But looking at other side, i think raising the rates signifies the confidence in the economic front and the belief that economy will be able to sustain without the loose economic policy.
When we look at the stimulus package by China which was $586 billion, the squeezing is miniscule around 1.5%.
The important question is will it have any impact on dollar. I think it should be positive as rise in rate will have negative impact on other currencies such as Australian dollar, Brazilian real and other currencies of those country who have large Chinese investment. As Chinese banks will be less inclined to lend due to higher reserve requirment, thus lower investment in these countries. Dollar will strenthen due to weakness in other currencies.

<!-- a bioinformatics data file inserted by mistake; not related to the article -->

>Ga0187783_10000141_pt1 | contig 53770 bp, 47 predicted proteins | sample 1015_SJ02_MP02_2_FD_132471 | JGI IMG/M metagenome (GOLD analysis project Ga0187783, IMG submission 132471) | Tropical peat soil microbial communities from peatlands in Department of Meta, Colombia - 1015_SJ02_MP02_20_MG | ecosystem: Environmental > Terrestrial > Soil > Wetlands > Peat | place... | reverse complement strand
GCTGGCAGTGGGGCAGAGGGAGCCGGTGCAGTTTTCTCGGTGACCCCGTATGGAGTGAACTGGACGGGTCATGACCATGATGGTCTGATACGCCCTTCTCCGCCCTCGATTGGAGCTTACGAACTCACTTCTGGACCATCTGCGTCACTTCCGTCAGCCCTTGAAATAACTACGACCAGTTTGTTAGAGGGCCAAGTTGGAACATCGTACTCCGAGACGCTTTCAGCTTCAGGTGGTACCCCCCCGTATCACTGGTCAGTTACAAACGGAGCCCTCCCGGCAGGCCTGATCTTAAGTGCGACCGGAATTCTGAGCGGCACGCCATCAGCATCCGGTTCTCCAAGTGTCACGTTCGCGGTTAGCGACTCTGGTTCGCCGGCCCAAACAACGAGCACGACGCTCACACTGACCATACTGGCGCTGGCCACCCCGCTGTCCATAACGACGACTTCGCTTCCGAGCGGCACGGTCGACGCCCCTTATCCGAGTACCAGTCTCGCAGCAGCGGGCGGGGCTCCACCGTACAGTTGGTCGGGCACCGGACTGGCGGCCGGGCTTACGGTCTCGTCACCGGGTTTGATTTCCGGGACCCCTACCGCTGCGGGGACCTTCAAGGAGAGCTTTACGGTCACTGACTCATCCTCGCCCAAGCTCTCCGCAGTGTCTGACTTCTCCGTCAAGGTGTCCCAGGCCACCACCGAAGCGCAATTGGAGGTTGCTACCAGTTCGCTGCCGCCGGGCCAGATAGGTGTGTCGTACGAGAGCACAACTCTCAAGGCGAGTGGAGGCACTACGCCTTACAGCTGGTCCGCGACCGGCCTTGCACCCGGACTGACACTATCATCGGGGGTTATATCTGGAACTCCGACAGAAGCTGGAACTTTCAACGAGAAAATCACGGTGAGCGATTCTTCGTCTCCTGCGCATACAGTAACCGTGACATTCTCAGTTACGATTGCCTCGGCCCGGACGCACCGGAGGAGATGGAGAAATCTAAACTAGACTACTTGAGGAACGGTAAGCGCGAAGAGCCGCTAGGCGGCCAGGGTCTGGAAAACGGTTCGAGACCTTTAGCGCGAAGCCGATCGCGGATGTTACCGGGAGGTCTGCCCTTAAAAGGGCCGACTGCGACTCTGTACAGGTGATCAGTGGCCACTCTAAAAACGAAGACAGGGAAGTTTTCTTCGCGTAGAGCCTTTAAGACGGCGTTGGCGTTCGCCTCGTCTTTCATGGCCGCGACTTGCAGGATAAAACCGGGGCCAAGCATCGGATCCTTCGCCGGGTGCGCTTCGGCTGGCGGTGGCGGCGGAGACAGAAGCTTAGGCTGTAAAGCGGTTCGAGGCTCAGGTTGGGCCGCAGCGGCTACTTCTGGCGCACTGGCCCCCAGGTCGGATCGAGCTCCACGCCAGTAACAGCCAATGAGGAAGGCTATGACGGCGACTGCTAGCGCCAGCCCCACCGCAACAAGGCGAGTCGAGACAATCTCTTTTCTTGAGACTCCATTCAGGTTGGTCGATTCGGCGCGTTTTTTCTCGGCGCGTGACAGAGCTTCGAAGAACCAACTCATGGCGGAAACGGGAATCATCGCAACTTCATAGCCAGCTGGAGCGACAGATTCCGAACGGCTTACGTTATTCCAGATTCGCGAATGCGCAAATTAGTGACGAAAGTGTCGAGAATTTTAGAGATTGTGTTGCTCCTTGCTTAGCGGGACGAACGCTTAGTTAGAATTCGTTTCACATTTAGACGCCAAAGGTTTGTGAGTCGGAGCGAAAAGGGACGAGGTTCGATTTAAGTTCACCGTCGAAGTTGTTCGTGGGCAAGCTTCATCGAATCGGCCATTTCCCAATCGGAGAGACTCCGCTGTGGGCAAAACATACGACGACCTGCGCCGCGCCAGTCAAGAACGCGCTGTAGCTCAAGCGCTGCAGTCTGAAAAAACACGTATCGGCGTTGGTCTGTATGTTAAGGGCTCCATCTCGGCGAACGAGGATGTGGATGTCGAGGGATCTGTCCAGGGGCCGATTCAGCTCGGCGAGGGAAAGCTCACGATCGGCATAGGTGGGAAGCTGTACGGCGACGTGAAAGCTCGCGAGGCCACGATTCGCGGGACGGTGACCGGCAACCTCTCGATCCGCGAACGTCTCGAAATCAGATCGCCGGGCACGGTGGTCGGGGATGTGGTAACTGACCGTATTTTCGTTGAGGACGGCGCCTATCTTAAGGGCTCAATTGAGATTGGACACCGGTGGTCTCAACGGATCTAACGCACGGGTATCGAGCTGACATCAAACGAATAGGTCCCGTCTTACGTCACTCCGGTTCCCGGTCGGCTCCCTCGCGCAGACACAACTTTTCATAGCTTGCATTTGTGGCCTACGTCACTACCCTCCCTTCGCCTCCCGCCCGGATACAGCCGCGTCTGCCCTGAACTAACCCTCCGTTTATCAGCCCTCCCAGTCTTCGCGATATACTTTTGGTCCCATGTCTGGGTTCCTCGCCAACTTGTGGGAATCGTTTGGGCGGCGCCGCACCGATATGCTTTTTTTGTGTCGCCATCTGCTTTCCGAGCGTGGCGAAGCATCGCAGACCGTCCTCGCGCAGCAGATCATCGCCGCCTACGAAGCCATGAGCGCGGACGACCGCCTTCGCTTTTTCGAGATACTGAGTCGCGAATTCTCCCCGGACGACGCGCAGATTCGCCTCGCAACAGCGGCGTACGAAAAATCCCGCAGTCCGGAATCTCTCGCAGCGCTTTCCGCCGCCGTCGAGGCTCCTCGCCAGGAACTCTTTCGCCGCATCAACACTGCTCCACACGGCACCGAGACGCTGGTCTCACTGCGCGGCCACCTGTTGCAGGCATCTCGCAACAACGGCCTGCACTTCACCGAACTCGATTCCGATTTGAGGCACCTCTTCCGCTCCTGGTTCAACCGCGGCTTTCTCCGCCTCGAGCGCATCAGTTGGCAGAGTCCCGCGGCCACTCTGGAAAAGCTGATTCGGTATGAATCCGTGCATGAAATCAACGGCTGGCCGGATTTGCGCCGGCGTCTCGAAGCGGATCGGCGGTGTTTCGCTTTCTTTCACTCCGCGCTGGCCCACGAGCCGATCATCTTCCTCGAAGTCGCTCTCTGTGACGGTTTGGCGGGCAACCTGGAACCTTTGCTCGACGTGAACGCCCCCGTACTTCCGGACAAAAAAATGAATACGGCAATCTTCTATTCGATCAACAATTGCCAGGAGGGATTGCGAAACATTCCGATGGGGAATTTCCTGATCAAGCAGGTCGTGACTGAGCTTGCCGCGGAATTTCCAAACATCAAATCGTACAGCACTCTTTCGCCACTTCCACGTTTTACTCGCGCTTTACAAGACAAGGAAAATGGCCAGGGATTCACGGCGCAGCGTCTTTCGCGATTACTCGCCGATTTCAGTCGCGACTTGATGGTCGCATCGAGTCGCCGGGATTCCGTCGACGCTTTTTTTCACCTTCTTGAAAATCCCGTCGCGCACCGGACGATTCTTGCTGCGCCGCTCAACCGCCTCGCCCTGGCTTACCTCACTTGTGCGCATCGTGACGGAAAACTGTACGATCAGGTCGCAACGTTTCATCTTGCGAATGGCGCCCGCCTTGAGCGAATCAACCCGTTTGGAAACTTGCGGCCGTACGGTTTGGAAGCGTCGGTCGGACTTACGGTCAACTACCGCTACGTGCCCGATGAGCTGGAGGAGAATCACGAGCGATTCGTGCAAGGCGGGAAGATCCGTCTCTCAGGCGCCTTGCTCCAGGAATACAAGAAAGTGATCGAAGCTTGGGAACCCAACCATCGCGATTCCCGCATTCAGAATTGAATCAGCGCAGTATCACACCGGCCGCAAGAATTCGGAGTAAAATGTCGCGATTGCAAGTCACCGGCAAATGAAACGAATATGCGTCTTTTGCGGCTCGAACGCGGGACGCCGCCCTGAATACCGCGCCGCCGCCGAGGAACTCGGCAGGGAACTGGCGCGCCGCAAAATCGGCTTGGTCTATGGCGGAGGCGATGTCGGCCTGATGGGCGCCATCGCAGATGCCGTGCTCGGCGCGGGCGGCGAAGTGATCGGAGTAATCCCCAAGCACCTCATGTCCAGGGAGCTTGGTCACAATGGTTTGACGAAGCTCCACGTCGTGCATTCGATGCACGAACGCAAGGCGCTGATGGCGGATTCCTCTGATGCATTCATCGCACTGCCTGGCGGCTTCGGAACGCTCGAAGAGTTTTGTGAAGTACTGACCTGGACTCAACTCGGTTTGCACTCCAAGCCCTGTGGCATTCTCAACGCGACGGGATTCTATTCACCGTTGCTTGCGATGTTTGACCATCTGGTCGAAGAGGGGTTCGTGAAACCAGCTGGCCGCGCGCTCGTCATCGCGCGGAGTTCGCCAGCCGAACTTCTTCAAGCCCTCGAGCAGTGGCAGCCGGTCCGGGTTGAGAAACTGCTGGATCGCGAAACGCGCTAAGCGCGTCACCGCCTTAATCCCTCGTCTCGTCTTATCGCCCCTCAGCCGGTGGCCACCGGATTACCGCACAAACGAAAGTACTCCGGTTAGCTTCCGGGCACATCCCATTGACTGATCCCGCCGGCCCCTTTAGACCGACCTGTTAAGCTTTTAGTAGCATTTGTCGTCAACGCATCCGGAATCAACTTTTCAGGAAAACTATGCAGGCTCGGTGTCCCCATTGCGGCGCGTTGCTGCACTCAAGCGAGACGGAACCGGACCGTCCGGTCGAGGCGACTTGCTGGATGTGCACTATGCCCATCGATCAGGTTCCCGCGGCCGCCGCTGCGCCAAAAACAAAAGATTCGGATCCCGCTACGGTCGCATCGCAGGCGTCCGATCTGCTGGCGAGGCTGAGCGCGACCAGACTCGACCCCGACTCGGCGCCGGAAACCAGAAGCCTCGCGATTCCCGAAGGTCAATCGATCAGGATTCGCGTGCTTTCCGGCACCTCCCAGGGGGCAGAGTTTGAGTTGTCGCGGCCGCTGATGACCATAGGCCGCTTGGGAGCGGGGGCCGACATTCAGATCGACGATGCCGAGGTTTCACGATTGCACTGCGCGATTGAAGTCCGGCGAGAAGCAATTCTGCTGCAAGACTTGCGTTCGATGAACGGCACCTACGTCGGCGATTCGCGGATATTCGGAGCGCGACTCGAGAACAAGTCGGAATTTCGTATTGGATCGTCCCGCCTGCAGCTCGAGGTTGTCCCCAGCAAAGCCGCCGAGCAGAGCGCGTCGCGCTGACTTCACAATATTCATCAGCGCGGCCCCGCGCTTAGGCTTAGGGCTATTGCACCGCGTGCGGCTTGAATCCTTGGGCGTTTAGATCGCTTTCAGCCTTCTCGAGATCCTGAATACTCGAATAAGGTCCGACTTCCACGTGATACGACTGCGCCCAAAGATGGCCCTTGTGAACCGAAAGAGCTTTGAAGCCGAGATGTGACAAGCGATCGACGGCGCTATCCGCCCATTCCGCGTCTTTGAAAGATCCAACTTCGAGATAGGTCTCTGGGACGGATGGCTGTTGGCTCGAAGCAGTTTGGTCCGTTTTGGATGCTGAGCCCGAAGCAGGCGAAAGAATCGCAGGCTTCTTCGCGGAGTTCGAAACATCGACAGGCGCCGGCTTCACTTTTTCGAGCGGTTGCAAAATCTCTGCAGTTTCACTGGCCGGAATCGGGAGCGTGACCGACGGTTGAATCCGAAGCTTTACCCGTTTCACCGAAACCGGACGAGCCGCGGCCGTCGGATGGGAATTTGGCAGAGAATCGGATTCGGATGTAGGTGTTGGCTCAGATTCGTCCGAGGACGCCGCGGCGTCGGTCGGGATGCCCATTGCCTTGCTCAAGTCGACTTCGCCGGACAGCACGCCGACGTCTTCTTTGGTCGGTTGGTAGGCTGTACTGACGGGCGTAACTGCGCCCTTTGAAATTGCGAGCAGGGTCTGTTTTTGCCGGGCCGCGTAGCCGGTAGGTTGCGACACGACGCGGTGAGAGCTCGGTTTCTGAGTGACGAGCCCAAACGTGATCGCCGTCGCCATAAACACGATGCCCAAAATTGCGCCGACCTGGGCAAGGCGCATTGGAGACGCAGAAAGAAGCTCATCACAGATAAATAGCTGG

Friday, January 8, 2010